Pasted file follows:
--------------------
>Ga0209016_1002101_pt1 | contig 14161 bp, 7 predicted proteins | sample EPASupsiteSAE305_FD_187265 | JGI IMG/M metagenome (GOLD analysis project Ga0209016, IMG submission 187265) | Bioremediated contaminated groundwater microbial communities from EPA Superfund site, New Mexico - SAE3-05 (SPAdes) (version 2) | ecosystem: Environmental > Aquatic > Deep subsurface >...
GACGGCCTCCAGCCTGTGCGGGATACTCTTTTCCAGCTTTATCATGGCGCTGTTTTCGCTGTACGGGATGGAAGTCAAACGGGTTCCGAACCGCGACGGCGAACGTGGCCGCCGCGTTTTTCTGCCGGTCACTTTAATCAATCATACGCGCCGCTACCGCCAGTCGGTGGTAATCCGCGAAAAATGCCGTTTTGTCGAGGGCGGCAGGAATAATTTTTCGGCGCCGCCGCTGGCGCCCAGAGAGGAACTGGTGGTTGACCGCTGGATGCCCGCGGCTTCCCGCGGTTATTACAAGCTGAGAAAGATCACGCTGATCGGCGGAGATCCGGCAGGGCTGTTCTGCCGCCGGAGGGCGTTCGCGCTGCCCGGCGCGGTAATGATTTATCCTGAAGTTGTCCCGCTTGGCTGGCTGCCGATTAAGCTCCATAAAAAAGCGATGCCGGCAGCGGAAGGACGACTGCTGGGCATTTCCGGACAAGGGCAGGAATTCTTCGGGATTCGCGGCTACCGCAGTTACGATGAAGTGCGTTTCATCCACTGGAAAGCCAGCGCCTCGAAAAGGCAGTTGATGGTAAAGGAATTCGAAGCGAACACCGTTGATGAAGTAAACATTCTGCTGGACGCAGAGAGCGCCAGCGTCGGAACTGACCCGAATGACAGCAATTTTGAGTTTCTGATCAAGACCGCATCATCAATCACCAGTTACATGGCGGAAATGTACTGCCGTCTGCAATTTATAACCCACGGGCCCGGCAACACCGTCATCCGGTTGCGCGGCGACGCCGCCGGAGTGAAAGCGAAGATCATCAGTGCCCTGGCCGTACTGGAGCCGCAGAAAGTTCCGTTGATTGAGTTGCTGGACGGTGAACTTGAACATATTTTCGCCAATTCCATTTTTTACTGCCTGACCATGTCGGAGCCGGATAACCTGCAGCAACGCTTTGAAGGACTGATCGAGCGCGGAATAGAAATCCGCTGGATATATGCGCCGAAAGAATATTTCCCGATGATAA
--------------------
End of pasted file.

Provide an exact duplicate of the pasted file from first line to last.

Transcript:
>Ga0209016_1002101_pt1 | contig 14161 bp, 7 predicted proteins | sample EPASupsiteSAE305_FD_187265 | JGI IMG/M metagenome (GOLD analysis project Ga0209016, IMG submission 187265) | Bioremediated contaminated groundwater microbial communities from EPA Superfund site, New Mexico - SAE3-05 (SPAdes) (version 2) | ecosystem: Environmental > Aquatic > Deep subsurface >...
GACGGCCTCCAGCCTGTGCGGGATACTCTTTTCCAGCTTTATCATGGCGCTGTTTTCGCTGTACGGGATGGAAGTCAAACGGGTTCCGAACCGCGACGGCGAACGTGGCCGCCGCGTTTTTCTGCCGGTCACTTTAATCAATCATACGCGCCGCTACCGCCAGTCGGTGGTAATCCGCGAAAAATGCCGTTTTGTCGAGGGCGGCAGGAATAATTTTTCGGCGCCGCCGCTGGCGCCCAGAGAGGAACTGGTGGTTGACCGCTGGATGCCCGCGGCTTCCCGCGGTTATTACAAGCTGAGAAAGATCACGCTGATCGGCGGAGATCCGGCAGGGCTGTTCTGCCGCCGGAGGGCGTTCGCGCTGCCCGGCGCGGTAATGATTTATCCTGAAGTTGTCCCGCTTGGCTGGCTGCCGATTAAGCTCCATAAAAAAGCGATGCCGGCAGCGGAAGGACGACTGCTGGGCATTTCCGGACAAGGGCAGGAATTCTTCGGGATTCGCGGCTACCGCAGTTACGATGAAGTGCGTTTCATCCACTGGAAAGCCAGCGCCTCGAAAAGGCAGTTGATGGTAAAGGAATTCGAAGCGAACACCGTTGATGAAGTAAACATTCTGCTGGACGCAGAGAGCGCCAGCGTCGGAACTGACCCGAATGACAGCAATTTTGAGTTTCTGATCAAGACCGCATCATCAATCACCAGTTACATGGCGGAAATGTACTGCCGTCTGCAATTTATAACCCACGGGCCCGGCAACACCGTCATCCGGTTGCGCGGCGACGCCGCCGGAGTGAAAGCGAAGATCATCAGTGCCCTGGCCGTACTGGAGCCGCAGAAAGTTCCGTTGATTGAGTTGCTGGACGGTGAACTTGAACATATTTTCGCCAATTCCATTTTTTACTGCCTGACCATGTCGGAGCCGGATAACCTGCAGCAACGCTTTGAAGGACTGATCGAGCGCGGAATAGAAATCCGCTGGATATATGCGCCGAAAGAATATTTCCCGATGATAA